's Hertogenbosch ("the Duke's forest"), or Den Bosch, was founded around 1200 by duke Henry I of Brabant on some forested dunes in the middle of a marsh. The reason for that was to protect his interests against encroachment from Gelre and Holland and the city hence was conceived as a fortress.
It was nevertheless destroyed by Gelre and Holland in a joint expedition only a few years later, but was - as usually with cities - soon rebuilt. In the late 14th century a much larger wall than the original was erected to protect the by then much bigger settlement.
The wars of the Reformation changed the course of the city's history. During the Eighty Years' War (the Dutch independence war) the city teamed up with the Habsburg authorities and thwarted a Calvinist "coup". It was besieged several times by Prince Maurice of Orange, stadtholder of most of the Dutch Republic, who wanted to bring the city under the rule of the "rebel" United Provinces, but the city was successfully defended.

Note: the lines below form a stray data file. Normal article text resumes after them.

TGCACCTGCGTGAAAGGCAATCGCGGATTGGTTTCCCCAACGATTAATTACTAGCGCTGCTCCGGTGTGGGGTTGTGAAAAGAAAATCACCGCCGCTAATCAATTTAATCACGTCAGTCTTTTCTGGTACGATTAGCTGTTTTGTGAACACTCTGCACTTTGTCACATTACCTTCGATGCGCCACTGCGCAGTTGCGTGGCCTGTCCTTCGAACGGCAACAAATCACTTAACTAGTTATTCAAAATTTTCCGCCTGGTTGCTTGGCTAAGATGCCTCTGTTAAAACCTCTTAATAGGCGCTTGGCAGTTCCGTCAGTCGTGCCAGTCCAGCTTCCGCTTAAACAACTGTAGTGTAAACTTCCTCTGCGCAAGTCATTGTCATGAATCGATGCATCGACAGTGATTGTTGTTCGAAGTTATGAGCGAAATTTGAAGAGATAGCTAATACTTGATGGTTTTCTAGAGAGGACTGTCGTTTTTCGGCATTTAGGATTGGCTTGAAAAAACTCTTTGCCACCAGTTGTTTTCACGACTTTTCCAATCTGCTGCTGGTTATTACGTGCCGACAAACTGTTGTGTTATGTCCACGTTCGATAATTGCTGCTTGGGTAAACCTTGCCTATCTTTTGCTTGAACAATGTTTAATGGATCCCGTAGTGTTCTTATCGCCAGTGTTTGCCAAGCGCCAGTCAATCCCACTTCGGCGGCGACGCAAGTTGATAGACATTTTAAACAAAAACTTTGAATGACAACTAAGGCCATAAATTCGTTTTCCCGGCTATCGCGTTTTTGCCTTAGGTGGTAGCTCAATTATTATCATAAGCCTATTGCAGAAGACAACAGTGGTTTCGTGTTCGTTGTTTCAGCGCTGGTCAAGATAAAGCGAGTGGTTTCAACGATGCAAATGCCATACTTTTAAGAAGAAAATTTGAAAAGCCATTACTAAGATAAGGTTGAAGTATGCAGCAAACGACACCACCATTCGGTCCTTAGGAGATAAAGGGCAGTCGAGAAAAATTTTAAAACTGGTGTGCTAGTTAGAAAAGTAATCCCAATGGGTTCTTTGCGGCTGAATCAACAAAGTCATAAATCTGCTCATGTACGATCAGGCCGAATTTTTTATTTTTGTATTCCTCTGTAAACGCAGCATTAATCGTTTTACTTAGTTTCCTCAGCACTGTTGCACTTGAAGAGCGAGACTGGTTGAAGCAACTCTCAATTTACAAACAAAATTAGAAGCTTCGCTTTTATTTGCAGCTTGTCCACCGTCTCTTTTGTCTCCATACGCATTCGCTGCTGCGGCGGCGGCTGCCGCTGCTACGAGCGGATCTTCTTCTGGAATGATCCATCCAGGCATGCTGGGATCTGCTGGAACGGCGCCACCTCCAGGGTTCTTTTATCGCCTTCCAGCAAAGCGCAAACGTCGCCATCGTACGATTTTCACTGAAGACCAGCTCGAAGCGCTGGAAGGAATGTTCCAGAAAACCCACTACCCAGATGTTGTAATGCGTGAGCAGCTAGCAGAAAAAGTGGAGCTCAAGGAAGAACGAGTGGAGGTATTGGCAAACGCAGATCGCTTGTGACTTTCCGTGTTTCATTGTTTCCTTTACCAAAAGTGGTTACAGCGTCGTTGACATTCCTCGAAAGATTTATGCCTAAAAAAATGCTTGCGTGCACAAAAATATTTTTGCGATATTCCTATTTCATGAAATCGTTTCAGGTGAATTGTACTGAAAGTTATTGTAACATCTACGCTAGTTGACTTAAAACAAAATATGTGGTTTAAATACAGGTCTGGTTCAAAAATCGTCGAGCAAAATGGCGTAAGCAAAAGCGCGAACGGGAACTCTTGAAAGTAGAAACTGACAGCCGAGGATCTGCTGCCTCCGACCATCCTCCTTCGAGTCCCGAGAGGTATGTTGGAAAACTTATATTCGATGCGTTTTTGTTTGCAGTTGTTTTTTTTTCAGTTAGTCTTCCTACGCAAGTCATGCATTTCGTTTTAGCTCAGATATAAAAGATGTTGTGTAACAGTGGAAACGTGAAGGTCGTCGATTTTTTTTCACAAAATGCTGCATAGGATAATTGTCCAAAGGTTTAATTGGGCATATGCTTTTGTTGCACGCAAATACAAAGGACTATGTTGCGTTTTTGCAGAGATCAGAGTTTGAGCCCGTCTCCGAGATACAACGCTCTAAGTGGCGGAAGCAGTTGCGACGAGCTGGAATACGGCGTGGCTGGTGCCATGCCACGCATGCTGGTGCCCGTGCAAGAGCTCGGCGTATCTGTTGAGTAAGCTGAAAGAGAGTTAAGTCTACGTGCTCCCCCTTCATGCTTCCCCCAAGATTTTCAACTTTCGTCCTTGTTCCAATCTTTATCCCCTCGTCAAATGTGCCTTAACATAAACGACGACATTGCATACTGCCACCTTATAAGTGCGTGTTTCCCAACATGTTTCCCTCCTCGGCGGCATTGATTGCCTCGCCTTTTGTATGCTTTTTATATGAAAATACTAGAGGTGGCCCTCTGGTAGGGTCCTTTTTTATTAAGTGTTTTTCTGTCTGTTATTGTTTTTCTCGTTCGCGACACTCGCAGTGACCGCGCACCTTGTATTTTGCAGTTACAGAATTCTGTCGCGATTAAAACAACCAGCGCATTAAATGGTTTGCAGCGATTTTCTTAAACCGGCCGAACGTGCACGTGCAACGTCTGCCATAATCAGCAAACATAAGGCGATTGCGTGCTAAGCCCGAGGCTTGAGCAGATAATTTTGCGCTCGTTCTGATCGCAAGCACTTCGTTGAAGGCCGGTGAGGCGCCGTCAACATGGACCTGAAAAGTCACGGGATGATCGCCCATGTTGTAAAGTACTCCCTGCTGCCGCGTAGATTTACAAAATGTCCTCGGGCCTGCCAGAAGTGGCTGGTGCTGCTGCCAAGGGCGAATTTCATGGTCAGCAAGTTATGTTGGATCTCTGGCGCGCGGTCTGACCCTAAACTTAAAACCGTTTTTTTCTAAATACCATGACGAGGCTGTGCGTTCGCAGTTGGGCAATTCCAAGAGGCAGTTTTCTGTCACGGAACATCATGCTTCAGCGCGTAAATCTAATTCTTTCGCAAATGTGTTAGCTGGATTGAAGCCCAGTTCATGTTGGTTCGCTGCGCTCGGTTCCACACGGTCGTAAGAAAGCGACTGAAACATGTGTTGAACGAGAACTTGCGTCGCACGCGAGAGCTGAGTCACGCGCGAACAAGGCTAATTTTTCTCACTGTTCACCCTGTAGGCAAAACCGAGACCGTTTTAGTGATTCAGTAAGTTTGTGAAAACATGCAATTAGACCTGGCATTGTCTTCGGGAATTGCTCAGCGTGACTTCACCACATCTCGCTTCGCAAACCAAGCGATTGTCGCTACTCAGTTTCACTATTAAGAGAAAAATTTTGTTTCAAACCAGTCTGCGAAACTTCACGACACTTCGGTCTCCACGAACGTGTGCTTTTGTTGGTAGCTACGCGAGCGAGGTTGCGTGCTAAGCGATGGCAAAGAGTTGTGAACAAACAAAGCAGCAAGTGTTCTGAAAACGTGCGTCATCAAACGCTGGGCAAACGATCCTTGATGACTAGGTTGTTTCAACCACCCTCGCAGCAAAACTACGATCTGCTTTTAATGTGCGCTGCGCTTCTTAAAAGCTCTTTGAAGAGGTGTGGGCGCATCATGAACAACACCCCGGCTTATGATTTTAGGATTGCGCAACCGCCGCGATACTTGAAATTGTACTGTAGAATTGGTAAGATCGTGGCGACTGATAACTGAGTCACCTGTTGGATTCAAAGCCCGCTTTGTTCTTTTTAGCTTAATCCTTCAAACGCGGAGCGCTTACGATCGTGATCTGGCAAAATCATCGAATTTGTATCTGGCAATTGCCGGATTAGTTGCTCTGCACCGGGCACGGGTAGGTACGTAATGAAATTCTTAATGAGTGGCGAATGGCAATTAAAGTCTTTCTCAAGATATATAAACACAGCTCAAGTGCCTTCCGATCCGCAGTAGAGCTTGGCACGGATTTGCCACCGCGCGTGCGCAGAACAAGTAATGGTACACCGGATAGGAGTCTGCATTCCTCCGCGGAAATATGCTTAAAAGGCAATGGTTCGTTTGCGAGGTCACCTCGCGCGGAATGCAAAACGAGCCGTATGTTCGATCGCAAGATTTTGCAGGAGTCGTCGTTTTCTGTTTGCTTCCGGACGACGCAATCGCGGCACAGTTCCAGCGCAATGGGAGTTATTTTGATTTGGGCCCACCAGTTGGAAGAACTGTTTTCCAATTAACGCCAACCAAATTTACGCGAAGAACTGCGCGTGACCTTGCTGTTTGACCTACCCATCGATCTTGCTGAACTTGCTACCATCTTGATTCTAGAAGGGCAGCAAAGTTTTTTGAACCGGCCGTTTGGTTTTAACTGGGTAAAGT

In the years before the renewed fighting after 1618 the fortifications were greatly expanded and the surrounding marshes made a siege of the conventional type impossible. The fortress, deemed impregnable, was thus nicknamed the Marsh Dragon.
Frederik Hendrik of Orange however was not impressed by that dragon. In 1629 he diverted the rivers Dommel and Aa, leaving the city without water, created a polder by constructing a forty-kilometre dyke and then pumped out the water with mills. After a siege of three months the city had to surrender and the area became part of the Republic. Where it has remained since then, albeit that the Republic since has become a monarchy ...
Whatever, let's start our visit to 's Hertogenbosch with some flowers in the former marsh, the Bossche Broek.